Games which inspired it: minesweeper and civilization. [Duh.]

Question: Unintelligible.
Original spark was being the anti-minesweeper. Every click in minesweeper is this moment of peril. Wanted to have the inverse.

Question: Tangible metrics to tune difficulty curve.
We did collect some high level metrics internally. Level # when you finished. Didn’t do rigorous measurement.

Question: Unintelligible.
Oasis compelled him to leave his previous job. Friends game him money to make a specific game.

Question: Unintelligible.
Specific to Oasis. One click failure possible with a plague city. Don’t do this sort of thing. “Bad click causes loss.”

Question: Paper prototyping.
Didn’t do it for this. Small game.

Question: Unintelligible.
Tuned around an arbitrary choice based on tech for board size.

Question: Unintelligible.
Publishers are pushing all kinds of stuff. Example given was a shared leaderboard system used by one of their publisher. Made the game worse. Channels gameplay. The sense of competition reduces freedom. External demands on the game aren’t necessary in the interest of the game.

Question: Unintelligible.
Why not publish the game in java. Didn’t feel comfortable with Java as a toolset. The Java that has a wide install base is really really crappy. [Can you say RuneScape or MineCraft?] At the time, the widely available version was Java 1.1. Thought they could make the game faster, prettier and better by doing it in C++. Partially because that was their background.

Question: Unintelligible.
People were making an uniformed choice about difficulty. Tutorial was mandatory. Unlocking required.

Game specific ancedotes

Ultima Underworld

Suggested that you should be able to a pole & a thread and make a fishing pole. Power of emergent gameplay.

Ultima Underworld 2

Only level design experience. Did the Ice Caves by holding down the mouse and scribbling.

System Shock

Some of his art might be in the game.

Question: “First time the team mushroomed and things got much more specialized. Someone owned the combat system. etc. How did that change the dynamics at Looking Glass?”
Made it more contentious. People had territory which could be horned in on.

It was the Microsoft Word user interface. Everything you could do had an interactive user interface element. Then Doom came out and then there was nothing on the screen. Perfect counter-example.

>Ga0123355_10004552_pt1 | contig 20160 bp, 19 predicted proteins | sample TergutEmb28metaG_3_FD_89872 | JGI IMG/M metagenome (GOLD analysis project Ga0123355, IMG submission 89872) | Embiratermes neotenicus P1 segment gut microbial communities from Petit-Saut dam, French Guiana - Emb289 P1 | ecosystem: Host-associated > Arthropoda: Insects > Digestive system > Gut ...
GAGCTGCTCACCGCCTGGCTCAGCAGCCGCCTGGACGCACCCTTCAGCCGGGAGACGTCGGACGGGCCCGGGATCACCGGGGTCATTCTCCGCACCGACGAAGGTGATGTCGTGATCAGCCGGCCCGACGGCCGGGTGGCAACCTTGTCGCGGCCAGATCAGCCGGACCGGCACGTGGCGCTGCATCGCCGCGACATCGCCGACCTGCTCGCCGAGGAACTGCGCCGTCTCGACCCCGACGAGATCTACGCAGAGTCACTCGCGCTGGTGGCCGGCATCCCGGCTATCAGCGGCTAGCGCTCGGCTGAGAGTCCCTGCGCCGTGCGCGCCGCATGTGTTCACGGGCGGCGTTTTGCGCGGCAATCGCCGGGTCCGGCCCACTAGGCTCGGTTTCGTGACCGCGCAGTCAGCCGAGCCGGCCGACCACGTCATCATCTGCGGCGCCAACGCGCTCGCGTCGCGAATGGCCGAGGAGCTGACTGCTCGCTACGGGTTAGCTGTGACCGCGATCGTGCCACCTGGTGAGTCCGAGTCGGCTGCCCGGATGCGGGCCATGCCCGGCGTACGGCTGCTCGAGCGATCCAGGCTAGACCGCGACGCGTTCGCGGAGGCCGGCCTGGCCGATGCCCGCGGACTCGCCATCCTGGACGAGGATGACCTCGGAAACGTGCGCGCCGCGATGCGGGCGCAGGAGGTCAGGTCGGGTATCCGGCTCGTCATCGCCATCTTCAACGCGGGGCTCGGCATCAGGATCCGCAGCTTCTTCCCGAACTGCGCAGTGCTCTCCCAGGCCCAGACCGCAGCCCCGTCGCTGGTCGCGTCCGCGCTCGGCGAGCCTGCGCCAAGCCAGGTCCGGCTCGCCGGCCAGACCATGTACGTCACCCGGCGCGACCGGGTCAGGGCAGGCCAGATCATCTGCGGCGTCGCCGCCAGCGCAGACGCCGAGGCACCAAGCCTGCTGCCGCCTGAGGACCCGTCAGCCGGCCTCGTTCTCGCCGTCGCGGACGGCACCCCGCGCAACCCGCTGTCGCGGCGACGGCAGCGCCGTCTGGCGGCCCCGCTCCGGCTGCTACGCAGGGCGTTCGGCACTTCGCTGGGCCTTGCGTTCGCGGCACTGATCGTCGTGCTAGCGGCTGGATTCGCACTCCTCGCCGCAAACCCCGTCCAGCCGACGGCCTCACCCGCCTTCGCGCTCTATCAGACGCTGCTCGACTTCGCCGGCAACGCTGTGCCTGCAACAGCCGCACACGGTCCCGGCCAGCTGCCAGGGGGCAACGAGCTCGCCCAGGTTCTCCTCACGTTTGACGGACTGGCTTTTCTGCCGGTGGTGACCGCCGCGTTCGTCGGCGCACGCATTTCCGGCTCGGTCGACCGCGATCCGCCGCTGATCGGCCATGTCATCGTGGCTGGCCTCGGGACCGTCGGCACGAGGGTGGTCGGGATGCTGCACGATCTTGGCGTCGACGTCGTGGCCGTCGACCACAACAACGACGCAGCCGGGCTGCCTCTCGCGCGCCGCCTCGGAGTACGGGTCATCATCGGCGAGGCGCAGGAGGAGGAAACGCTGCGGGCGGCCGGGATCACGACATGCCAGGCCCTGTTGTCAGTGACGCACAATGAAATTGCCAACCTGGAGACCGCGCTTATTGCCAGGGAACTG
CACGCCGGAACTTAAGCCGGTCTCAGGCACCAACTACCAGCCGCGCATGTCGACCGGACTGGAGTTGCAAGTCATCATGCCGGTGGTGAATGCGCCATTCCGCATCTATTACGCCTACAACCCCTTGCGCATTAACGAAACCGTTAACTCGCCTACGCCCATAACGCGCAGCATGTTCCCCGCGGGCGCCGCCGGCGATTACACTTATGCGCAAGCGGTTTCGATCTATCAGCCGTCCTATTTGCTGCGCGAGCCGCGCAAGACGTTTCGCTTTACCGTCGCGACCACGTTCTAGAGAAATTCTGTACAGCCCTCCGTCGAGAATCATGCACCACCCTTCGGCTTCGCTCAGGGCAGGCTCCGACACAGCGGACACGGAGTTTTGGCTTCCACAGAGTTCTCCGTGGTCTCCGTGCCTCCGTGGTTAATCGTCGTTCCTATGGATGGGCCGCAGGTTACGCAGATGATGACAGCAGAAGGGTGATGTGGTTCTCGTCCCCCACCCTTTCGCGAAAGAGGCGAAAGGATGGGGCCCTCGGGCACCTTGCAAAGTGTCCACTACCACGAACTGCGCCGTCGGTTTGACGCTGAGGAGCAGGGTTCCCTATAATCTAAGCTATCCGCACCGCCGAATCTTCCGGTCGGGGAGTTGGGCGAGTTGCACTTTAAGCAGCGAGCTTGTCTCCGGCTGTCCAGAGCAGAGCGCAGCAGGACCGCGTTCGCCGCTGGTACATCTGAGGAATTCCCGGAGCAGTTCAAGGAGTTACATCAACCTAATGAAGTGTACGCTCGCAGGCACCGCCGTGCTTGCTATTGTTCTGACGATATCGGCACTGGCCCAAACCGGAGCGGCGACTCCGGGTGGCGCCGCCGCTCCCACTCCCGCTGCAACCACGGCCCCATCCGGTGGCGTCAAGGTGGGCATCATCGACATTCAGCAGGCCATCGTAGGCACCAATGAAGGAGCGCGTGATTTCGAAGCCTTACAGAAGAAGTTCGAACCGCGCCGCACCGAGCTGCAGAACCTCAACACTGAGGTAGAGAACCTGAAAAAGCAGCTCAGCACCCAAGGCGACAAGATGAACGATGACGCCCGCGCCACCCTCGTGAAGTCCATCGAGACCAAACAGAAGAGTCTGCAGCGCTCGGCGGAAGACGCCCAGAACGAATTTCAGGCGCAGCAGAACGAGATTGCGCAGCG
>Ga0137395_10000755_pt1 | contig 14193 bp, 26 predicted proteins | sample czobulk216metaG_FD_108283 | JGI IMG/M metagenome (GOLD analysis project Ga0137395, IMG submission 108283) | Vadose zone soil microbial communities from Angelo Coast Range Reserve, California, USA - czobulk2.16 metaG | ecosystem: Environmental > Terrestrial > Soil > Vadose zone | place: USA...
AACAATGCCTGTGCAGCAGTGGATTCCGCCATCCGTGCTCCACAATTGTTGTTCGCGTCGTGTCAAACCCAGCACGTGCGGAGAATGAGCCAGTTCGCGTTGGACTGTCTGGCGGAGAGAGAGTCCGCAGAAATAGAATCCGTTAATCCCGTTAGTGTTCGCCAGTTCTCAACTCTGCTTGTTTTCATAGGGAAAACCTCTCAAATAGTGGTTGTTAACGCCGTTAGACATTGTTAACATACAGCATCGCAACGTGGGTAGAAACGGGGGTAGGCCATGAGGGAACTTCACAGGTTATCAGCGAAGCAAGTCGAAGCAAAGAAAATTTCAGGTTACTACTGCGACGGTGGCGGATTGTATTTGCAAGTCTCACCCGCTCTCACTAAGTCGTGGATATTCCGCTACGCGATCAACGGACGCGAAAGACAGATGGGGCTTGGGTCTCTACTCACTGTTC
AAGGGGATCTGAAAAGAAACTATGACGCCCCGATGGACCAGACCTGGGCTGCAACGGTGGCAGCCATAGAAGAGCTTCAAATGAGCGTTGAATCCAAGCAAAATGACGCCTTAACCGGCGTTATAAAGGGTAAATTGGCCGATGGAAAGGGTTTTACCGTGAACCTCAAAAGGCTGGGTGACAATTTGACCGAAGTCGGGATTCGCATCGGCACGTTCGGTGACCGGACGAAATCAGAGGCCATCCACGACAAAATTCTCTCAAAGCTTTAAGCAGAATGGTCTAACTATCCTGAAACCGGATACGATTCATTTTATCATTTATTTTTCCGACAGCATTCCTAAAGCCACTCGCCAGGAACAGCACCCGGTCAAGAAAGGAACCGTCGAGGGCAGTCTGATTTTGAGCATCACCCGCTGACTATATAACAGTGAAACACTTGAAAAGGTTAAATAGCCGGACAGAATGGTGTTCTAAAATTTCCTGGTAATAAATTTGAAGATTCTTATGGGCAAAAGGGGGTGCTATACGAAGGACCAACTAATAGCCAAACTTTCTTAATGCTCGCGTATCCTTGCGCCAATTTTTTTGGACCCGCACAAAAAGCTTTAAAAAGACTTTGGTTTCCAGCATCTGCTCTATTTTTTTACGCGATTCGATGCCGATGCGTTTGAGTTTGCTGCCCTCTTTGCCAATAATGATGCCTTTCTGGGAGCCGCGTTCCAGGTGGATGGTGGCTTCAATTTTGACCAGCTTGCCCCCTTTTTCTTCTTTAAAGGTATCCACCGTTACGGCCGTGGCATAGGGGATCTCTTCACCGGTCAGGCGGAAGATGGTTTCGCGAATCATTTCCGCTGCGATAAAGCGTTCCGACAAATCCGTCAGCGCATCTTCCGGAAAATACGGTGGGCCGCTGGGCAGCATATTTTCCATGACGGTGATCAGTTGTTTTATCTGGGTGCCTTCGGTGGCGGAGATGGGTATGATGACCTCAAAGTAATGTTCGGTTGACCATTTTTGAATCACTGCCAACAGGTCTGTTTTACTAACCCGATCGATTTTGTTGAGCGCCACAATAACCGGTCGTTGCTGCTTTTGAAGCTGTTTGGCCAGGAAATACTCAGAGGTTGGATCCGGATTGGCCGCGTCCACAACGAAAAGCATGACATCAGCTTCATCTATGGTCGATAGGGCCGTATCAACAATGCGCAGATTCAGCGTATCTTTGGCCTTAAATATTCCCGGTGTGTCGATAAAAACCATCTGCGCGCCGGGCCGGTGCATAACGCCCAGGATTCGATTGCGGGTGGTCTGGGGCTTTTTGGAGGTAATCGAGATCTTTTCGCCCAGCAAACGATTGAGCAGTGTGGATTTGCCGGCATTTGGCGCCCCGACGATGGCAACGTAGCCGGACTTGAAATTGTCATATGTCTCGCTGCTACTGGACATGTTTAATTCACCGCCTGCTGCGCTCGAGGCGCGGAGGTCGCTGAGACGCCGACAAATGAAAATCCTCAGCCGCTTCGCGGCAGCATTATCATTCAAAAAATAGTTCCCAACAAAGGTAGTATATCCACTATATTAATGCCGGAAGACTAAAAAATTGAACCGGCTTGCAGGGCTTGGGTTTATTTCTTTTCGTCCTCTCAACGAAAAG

Flight Unlimited

Worked on stuff not related to the flight simulation. Credited as a pilot.

Terra Nova

Got kicked off it for saying that we’ve been working on this for 4 years and it’s not good yet. “He was bad influence and a naysayer.”

“In retrospect you were right.” – Spector


Underlying code system where designers could specify behavior. Didn’t write directly, simulated it. Gave designers tool-level flexibility. Class Type hierarchy-based.

“Hugely influential. Changed Ion Storm. Midway. Junction Point. When applied appropriately it’s a critical tool to getting that semi-emergent gameplay that we all know and love.” – Spector
Kind of stuff that everyone takes for granted now. [What the hell are they talking about? Don’t get it. Is this just straight OO inheritance or is it something else? There was a reference to Unreal, circa 2007, but it’s not their finite state machine stuff. Reference was between AI & Sound systems. Confusion all around.]

System Shock 2

Favorite the Looking Glass game because he contributed to the least creatively. Was purely technical. So it’s the one he can play as a “player” and enjoy.

Thief 2

Wrote one line of code

Sports Games

Everyone wanted to mimic television. Didn’t want to give you the in-stadium experience. More interested in ways that games are not like TV. Learned a ton.

[Spector is really dismissive of sports games. Why? Sports are as worth as any other game aren’t they? Again and again, turns his nose up at them. Well maybe not that far, maybe he’s just be melodramatic. I REALLY REALLY REALLY wish that more time had been spent on this point. I, for one, LOVED my interactions with EA Sports folks at all levels much more so than anyone from the EA Games side. Night-and-day.]